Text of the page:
Aluminum is included in vaccines formulations, including those for allergen immunotherapy, for its adjuvant activity involving the engagement of the NLRP3 inflammasome and the induction of IL-1β by dendritic cells [91].

Aluminum has been designed in form of NPs (nanorods) to obtain effective immune adjuvancy using aluminum oxyhydroxide (AlOOH-). In in vitro models (human myeloid cells and murine dendritic cells), the adjuvant capacity of these NPs has been confirmed since they induce activation of the inflammasome. The extent of the activation depends on the shape, crystallinity and hydroxyl groups displayed of the NPs surface and is more potent than the elemental aluminum. Moreover, AlOOH-nanorods of specific shape and crystalline structures are capable of inducing higher MHC-II and co-stimulatory molecules expression [92]. Thus, they are useful for quantitative boosting of antigen-specific immune responses.

Superparamagnetic Fe2O3NPs, tested as an anti-cancer DC-targeting nanovaccine, were found to rapidly enter, even if transitorily, within endolysosomal compartments of ex vivo exposed dendritic cells, and also limitedly in the cytoplasm [93]. Magnetic Fe2O3NPs induced exosomes in the alveolar region of BALB/c mice that act as signaling mediators in the induction of Th1 immune activation. NPs induced exosomes would transfer their membrane-bound antigens to immature DC and macrophages, favoring their maturation into cells producing the Th1 cytokines, IL-12 and TNF-α which drive T-cell activation and differentiation [82]. Th1-polarized immune activation can be useful in the case of tumor nanovaccines. Table 4 summarizes the adjuvant properties of MeNPs.

Table 4 Immune adjuvant properties of metal nanoparticles

NPs and physical barriers of the innate immune system

Since epithelial cells have toll-like receptors [94] and secrete cytokines [95] that participate in the determination of the type of immune reaction against the host, it is important to verify the ability of NPs to overcome the epithelial barrier and to look at the possible toxic effects on the epithelial cells. Inhalation is an important route for NPs exposure, and several studies report NPs-induced lung inflammation in animals [96, 97], although no examples of lung pathologies have been reported in humans. The production of ROS remains the main inflammatory mechanism induced by Ag-, TiO2-, ZnO-, MnO2- and CeO2NPs in human bronchial epithelium [98104]. On the contrary, oxidative stress plays only a marginal role in the genotoxicity of Fe2O3NPs in human lung cells [105]. ROS production can lead to cellular and DNA damage [106] with extracellular and intracellular signals and cell death through apoptosis [107] that has been associated with many lung diseases [108]. A kinetic study of the gene expression profiles induced by inhalation of Co3O4 and CeO2 NPs in lung epithelial cells showed mainly a down-regulation of gene transcription; about 14 % of the differentially expressed transcripts were involved in immune processes [109]. NiNPs induced a significant reduction of cell viability and an increase of apoptotic and necrotic cells at 24 h along with an increase in ROS production and a significant release of IL-6 and −8, dependent on mitogen activated protein kinases (MAPK) cascade through the induction of NF-kB pathway [110]. ZnO NP exposed human bronchial epithelial cells significantly increase the expression of IL-8 mRNA and protein in a dose-dependent manner [111]. Both IL-6 and IL-8 are proteins of the acute of the acute inflammation acting as chemotactic and activating factors for neutrophils and other granulocytes [13].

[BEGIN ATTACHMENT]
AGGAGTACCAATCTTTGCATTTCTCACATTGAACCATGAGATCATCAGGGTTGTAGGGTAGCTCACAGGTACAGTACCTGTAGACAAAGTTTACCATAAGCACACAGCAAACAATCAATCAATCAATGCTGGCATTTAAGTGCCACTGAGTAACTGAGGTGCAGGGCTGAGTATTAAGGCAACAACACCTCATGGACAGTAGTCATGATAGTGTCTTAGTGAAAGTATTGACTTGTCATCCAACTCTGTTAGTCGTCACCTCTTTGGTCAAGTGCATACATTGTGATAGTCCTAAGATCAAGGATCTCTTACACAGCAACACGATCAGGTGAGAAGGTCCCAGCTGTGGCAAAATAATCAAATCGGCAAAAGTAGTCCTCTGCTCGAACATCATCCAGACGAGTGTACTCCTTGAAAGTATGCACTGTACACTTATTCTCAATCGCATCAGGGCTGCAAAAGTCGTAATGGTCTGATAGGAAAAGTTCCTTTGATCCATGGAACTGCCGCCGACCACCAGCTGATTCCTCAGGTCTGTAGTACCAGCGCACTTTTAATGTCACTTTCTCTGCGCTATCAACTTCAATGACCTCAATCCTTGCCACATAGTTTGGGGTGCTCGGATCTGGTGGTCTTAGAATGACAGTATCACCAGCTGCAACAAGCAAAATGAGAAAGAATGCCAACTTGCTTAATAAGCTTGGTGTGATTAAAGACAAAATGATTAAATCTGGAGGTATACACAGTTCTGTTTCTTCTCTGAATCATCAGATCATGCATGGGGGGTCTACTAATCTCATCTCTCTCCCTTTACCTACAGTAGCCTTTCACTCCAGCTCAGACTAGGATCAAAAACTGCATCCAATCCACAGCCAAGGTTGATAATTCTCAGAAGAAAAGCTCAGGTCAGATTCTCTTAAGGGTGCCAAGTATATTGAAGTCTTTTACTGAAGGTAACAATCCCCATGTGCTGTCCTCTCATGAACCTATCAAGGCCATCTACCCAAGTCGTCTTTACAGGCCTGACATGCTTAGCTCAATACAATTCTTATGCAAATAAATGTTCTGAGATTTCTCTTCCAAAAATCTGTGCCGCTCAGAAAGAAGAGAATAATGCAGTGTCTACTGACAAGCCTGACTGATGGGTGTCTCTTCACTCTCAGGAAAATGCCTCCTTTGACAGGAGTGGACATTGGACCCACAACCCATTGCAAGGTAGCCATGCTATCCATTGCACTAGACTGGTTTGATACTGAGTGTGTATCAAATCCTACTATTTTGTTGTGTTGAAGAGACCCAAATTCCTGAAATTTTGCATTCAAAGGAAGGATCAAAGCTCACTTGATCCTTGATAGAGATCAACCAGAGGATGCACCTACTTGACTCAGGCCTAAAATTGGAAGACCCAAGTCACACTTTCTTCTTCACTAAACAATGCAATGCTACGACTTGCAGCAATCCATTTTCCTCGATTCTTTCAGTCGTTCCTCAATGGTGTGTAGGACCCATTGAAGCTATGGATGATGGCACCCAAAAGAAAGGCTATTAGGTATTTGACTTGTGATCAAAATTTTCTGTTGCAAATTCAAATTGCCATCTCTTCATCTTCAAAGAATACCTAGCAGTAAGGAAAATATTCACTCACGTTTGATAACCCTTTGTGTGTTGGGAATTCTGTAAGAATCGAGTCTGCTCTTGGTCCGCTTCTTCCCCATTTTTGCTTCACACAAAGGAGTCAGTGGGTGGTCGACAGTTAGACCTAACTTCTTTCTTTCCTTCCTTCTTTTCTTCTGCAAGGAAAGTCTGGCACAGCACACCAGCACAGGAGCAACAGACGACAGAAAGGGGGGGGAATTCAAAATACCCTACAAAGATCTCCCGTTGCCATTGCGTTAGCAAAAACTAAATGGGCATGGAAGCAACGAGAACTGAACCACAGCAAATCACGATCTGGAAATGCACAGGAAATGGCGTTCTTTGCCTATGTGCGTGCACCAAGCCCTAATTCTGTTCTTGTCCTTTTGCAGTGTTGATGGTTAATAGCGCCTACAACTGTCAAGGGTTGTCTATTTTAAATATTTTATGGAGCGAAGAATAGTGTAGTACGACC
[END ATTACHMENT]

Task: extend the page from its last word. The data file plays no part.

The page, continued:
Generation of ROS and release of IL-8 are also typical for MeNPs exposed gastrointestinal epithelial cells. ZnONPs induce cell oxidative damage, the small-sized NPs being the more effective, with a marked increase in anti-oxidant gene expression and high lipid peroxidation level in the enterocytes, in which disarrangement of the cytoskeleton and cell junction integrity were evidenced. These events led to diffuse necrotic damages in the intestinal barrier with a trans- and paracellular permeation of NPs through the mucosa. Differently from other NPs, ZnONPs toxicity seems to be crucially mediated by the NP reactivity rather than their dissolved ions [112]. ZnONPs led to significant cell death in Caco-2 and SW480 cells, while Ag and TiO2NPs led to cell death in SW480 cells. In these last NPs, the exposure did not yield significant increased ROS generation, but all NP exposures led to increased IL-8 cytokine generation in both cell lines [113].